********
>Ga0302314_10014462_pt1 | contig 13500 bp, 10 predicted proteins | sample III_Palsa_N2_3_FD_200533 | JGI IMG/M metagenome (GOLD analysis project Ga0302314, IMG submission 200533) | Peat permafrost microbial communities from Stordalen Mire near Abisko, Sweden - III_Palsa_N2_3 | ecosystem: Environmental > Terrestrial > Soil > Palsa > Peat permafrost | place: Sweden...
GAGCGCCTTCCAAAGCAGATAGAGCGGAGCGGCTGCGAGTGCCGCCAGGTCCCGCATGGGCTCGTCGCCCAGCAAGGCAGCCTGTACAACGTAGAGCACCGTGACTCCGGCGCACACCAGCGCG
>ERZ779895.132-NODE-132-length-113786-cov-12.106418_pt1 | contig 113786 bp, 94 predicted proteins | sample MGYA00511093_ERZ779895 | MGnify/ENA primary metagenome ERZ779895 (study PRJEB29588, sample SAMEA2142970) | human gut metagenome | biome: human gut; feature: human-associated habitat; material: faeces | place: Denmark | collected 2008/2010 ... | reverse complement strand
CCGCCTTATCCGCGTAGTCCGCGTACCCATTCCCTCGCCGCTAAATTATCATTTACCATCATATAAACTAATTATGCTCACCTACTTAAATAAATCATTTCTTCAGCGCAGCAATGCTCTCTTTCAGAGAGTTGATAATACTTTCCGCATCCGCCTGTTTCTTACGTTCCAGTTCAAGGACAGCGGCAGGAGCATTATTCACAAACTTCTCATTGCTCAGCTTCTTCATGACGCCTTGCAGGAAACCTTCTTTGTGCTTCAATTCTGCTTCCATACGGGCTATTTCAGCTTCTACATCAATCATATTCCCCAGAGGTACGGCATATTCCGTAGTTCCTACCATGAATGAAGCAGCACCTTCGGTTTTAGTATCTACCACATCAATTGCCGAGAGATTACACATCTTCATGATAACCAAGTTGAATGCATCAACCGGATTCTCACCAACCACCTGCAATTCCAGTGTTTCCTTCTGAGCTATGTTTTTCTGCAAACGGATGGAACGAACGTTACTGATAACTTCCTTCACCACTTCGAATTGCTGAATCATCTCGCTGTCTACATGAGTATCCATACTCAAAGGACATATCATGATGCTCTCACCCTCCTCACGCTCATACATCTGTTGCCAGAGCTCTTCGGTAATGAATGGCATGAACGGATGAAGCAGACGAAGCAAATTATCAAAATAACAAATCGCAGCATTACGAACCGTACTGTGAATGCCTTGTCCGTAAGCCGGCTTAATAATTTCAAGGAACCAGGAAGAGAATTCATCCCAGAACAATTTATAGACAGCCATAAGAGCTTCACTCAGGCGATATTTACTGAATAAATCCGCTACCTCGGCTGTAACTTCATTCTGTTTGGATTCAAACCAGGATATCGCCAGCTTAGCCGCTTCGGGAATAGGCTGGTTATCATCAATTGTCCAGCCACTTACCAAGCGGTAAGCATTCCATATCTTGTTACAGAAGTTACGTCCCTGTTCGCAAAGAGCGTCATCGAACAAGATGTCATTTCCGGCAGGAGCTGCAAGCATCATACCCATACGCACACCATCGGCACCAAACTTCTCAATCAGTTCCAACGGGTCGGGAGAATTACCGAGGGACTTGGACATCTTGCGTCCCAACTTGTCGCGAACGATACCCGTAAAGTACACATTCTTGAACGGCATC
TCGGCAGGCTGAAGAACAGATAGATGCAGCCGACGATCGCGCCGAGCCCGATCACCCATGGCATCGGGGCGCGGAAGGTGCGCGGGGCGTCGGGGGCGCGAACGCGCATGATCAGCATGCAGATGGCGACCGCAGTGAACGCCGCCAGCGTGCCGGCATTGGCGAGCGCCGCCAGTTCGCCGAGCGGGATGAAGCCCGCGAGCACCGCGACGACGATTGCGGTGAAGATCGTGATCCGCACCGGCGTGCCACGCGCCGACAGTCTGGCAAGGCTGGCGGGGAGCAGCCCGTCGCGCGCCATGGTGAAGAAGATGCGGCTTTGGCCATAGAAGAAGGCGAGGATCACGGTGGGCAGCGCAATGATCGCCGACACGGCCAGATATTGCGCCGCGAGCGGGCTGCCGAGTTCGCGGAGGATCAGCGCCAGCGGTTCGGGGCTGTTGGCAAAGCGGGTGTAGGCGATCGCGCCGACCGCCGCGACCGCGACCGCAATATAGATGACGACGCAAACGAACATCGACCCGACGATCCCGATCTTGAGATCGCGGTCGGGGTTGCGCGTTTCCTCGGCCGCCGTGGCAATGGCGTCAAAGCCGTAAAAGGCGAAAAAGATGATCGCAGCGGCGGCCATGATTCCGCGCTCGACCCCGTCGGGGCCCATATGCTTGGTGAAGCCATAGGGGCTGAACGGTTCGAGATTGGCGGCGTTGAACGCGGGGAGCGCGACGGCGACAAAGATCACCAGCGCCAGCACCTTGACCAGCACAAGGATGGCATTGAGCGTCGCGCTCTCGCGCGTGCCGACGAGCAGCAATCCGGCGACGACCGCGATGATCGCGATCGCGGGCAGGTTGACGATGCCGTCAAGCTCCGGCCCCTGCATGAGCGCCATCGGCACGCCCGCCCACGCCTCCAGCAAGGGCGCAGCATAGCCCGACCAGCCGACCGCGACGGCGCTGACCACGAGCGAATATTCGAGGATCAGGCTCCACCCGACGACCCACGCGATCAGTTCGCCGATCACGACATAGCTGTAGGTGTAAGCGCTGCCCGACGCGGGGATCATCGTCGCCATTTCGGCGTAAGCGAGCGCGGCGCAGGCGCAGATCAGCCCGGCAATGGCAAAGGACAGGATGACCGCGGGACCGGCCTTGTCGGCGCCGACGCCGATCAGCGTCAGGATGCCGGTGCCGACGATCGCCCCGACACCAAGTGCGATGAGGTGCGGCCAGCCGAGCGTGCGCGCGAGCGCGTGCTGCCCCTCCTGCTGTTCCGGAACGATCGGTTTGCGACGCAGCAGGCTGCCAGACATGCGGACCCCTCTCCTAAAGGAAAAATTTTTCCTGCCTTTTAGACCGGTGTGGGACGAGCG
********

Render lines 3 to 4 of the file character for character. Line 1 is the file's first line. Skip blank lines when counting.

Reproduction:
>ERZ779895.132-NODE-132-length-113786-cov-12.106418_pt1 | contig 113786 bp, 94 predicted proteins | sample MGYA00511093_ERZ779895 | MGnify/ENA primary metagenome ERZ779895 (study PRJEB29588, sample SAMEA2142970) | human gut metagenome | biome: human gut; feature: human-associated habitat; material: faeces | place: Denmark | collected 2008/2010 ... | reverse complement strand
CCGCCTTATCCGCGTAGTCCGCGTACCCATTCCCTCGCCGCTAAATTATCATTTACCATCATATAAACTAATTATGCTCACCTACTTAAATAAATCATTTCTTCAGCGCAGCAATGCTCTCTTTCAGAGAGTTGATAATACTTTCCGCATCCGCCTGTTTCTTACGTTCCAGTTCAAGGACAGCGGCAGGAGCATTATTCACAAACTTCTCATTGCTCAGCTTCTTCATGACGCCTTGCAGGAAACCTTCTTTGTGCTTCAATTCTGCTTCCATACGGGCTATTTCAGCTTCTACATCAATCATATTCCCCAGAGGTACGGCATATTCCGTAGTTCCTACCATGAATGAAGCAGCACCTTCGGTTTTAGTATCTACCACATCAATTGCCGAGAGATTACACATCTTCATGATAACCAAGTTGAATGCATCAACCGGATTCTCACCAACCACCTGCAATTCCAGTGTTTCCTTCTGAGCTATGTTTTTCTGCAAACGGATGGAACGAACGTTACTGATAACTTCCTTCACCACTTCGAATTGCTGAATCATCTCGCTGTCTACATGAGTATCCATACTCAAAGGACATATCATGATGCTCTCACCCTCCTCACGCTCATACATCTGTTGCCAGAGCTCTTCGGTAATGAATGGCATGAACGGATGAAGCAGACGAAGCAAATTATCAAAATAACAAATCGCAGCATTACGAACCGTACTGTGAATGCCTTGTCCGTAAGCCGGCTTAATAATTTCAAGGAACCAGGAAGAGAATTCATCCCAGAACAATTTATAGACAGCCATAAGAGCTTCACTCAGGCGATATTTACTGAATAAATCCGCTACCTCGGCTGTAACTTCATTCTGTTTGGATTCAAACCAGGATATCGCCAGCTTAGCCGCTTCGGGAATAGGCTGGTTATCATCAATTGTCCAGCCACTTACCAAGCGGTAAGCATTCCATATCTTGTTACAGAAGTTACGTCCCTGTTCGCAAAGAGCGTCATCGAACAAGATGTCATTTCCGGCAGGAGCTGCAAGCATCATACCCATACGCACACCATCGGCACCAAACTTCTCAATCAGTTCCAACGGGTCGGGAGAATTACCGAGGGACTTGGACATCTTGCGTCCCAACTTGTCGCGAACGATACCCGTAAAGTACACATTCTTGAACGGCATC